I try to model my RevWar/frontier Kentucky persona after an ancestor who came to Kentucky in the mid 1770's. His name was John Conway. Here is his story as he enlisted in the Virginia Militia in 1776. Reenlists with his younger brother Jesse as one of Bowman's 100 who are sent to the aid of Kentucky arriving to defend the settlers at the 1778 Siege of Fort Boonesborough. He helps rebuild Hinkston's Station, then is captured by the British and Indians at the doomed Ruddles Station. All this is taken from depositions quoted here in John Conway's own words:

"I followed hunting in early times.

In the month of April or May 1776, I entered the service as an enlisted soldier in the company commanded by Captain James Newell and was marched to Cheyels? lead mines in Montgomery County, Virginia to guard said mines against the Tories and Indians and served out the full term of 6 months, the period for which I enlisted and was honorably discharged at said mines in Montgomery County, Va.

And that I again entered the service for the term of 18 months in the month of May 1777 as an enlisted soldier under Captain William Buchannon, Col. John Bowman, and was marched to Boonesboro in the State of Kentucky where I served out the above term of 18 months, guarding the fort, during which term the British and Indians besieged the said fort for nine days and nights; when they abandoned the siege Capt. Boone was there as one of the commanders.

In the year 1779 I traveled with about 25 men the road from Boonesborough to the Lower Blue Licks. At the time I went from Boonesborough to Lower Blue Lick I recollect we crossed Hingston fork and went into big buffalo road that led from Grant's station to the lower Blue Lick at the place known by the name of Ready Money Jack's. I recollect at this time that Colonel Richard Calloway, Colonel Daniel Boone, Cyrus Boone, Joseph Drake, Ephriam Drake, William Buckhammer, Flanders Calloway, Samuel Henderson, James Bell, George Linch, Wiliam Hancock, Jeremiah Price, Thomas Foote, James Mankins were with me on trip to Lower Blue Lick.

After my discharge at Boonesboro, I still remained in Kentucky and in April 1779 went with Captain Isaac Ruddle and settled Ruddle's Station on the south fork of Licking River and continued then acting as a guard and Indian spy for Ruddle's Station until the 24th of June 1780, when after a severe battle with the British and Indians we were compelled to surrender, the British being about 300 and the Indians about 700 strong and armed with artillery; that I was marched by the British and Indians, with the other prisoners they had taken at Ruddle's and Martin's Stations [including parents, brothers and sisters] to Detroit, and was kept there as a prisoner until the fall of 1784. When we were liberated, I returned to Kentucky.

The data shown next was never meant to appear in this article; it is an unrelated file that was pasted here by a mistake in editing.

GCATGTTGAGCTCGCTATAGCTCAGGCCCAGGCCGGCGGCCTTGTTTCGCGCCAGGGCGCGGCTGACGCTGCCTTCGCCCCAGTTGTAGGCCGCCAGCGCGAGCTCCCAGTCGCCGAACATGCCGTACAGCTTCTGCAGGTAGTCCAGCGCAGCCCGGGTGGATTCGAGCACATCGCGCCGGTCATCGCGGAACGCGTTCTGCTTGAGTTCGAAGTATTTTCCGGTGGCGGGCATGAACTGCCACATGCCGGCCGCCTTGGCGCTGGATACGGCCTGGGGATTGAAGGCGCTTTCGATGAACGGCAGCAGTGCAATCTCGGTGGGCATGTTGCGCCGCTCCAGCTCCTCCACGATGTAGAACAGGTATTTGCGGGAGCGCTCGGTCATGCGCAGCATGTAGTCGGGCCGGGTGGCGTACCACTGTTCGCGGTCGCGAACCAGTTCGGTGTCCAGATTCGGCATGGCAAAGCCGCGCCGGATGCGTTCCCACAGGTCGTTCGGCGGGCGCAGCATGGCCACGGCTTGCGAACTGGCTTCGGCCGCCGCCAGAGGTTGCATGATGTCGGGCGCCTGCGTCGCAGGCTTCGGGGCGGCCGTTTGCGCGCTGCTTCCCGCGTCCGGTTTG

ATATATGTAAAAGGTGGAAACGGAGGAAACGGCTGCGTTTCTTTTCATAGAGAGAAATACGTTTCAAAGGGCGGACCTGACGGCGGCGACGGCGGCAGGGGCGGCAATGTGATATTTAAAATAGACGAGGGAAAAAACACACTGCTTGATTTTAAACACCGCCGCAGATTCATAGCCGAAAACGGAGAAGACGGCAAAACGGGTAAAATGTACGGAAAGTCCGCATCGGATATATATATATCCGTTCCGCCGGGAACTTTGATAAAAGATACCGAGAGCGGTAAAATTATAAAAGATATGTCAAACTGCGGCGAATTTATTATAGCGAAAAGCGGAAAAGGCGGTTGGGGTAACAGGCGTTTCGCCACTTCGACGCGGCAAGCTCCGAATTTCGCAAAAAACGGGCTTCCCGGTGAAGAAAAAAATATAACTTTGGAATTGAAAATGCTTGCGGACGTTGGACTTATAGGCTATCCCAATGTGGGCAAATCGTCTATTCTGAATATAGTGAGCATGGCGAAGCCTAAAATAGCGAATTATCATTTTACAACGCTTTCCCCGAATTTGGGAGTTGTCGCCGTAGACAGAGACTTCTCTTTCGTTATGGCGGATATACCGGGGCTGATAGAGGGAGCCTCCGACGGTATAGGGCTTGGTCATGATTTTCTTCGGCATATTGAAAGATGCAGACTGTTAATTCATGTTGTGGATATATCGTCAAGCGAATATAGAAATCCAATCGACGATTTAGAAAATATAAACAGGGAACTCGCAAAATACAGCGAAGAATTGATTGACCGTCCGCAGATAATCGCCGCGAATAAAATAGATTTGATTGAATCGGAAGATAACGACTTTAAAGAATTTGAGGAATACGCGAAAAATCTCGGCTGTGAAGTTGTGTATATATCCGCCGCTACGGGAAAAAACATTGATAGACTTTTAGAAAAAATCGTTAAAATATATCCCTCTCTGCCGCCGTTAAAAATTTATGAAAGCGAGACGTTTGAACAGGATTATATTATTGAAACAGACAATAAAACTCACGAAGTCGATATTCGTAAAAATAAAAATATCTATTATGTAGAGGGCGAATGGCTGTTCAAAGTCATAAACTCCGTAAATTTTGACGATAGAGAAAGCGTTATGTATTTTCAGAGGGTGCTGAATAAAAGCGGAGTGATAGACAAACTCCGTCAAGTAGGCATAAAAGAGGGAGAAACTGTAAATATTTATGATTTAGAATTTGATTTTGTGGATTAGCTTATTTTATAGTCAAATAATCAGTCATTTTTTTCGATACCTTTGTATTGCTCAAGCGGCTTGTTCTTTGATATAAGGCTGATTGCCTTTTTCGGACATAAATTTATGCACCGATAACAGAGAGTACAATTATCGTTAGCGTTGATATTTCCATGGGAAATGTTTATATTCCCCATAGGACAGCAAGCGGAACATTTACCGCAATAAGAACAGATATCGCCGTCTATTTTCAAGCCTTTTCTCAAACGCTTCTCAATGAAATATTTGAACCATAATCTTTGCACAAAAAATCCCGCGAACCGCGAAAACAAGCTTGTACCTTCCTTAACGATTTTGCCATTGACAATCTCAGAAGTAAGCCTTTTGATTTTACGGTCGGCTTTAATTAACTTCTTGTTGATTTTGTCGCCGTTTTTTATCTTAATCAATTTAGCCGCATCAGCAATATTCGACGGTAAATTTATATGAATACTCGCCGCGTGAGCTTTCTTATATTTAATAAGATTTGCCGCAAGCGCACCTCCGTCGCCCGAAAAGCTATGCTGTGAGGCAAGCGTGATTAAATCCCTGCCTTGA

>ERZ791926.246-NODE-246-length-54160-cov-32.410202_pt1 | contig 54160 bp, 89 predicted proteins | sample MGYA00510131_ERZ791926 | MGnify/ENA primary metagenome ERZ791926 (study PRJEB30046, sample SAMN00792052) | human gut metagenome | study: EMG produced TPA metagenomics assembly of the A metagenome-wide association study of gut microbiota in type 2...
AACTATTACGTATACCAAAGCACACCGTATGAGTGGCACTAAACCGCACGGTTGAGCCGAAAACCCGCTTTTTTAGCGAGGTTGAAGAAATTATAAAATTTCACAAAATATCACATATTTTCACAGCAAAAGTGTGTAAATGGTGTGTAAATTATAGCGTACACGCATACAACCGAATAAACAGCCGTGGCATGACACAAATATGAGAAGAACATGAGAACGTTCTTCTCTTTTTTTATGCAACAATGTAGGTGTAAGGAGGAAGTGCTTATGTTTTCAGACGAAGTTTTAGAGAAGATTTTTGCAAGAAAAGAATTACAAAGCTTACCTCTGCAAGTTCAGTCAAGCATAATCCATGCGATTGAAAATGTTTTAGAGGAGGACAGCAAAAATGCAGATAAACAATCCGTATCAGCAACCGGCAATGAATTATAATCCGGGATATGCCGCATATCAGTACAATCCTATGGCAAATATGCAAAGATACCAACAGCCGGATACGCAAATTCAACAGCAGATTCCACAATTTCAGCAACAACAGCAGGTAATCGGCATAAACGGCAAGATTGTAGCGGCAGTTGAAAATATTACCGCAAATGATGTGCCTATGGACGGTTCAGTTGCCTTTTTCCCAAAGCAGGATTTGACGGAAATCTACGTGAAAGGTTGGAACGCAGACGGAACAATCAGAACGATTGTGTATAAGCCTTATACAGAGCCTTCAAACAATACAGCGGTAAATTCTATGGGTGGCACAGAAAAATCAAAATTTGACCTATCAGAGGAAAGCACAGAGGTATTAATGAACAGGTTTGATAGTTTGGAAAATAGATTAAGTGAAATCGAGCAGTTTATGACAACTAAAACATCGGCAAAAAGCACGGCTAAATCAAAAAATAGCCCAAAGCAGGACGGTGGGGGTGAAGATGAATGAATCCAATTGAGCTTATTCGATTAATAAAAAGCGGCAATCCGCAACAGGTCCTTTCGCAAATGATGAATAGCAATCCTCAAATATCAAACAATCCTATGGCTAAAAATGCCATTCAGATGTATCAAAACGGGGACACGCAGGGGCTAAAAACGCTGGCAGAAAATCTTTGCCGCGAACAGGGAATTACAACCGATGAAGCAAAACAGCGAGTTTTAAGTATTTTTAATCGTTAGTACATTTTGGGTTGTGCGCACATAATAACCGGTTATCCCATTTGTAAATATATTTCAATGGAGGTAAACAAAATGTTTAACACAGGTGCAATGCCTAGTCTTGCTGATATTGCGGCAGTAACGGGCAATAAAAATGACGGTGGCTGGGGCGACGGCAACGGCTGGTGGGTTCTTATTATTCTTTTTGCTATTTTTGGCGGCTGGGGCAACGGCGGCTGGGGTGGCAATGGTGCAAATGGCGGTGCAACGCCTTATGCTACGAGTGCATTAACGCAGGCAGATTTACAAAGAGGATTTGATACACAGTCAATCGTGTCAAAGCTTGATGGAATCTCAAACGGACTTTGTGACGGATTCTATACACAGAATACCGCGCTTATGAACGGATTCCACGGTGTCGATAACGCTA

In the fall of 1787 I volunteered in the company of Captain William _____, Benjamin Logan's Campaign against the Piqua town of Indians on the head of Mad River in the State of Ohio, that we fought the Indians, defeated them, and took some prisoners, and this campaign I served the period of 50 or 60 days."

Further research indicates that John's little sister Sally was recovered from an elderly Shawnee couple after 9 years. John's younger brother was scalped and survived. The Conways returned to the Ruddles Station area and settled there. John married Annie Sutton, the daughter of another soldier Nathaniel Sutton and settled in the Bourbon/Nicholas County, KY area.

My main departure from this scenario consists of moving up the indian capture period to integrate my family into my reenacting. My wife is a Jamaican indian and my children play 1770's half-breed Shawnee youths. My son "Joshua" Psaiwi Ptweowa is scout and interpreter.

Another frontier ancestor was a local Kentucky hero named Simon Kenton. When I give presentations, some of my stories include Kenton and Boone among others. My involvement with trekking gives me practical woods, river, horse and tactical experiences to draw on.

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